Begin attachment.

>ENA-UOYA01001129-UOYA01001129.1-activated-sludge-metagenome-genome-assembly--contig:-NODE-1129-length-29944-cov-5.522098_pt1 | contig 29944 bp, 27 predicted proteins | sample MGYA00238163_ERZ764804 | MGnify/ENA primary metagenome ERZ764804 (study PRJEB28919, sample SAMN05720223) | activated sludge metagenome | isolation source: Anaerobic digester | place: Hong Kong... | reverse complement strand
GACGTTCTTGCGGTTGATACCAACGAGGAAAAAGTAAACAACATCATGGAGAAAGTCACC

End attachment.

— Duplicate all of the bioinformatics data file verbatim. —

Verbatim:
>ENA-UOYA01001129-UOYA01001129.1-activated-sludge-metagenome-genome-assembly--contig:-NODE-1129-length-29944-cov-5.522098_pt1 | contig 29944 bp, 27 predicted proteins | sample MGYA00238163_ERZ764804 | MGnify/ENA primary metagenome ERZ764804 (study PRJEB28919, sample SAMN05720223) | activated sludge metagenome | isolation source: Anaerobic digester | place: Hong Kong... | reverse complement strand
GACGTTCTTGCGGTTGATACCAACGAGGAAAAAGTAAACAACATCATGGAGAAAGTCACC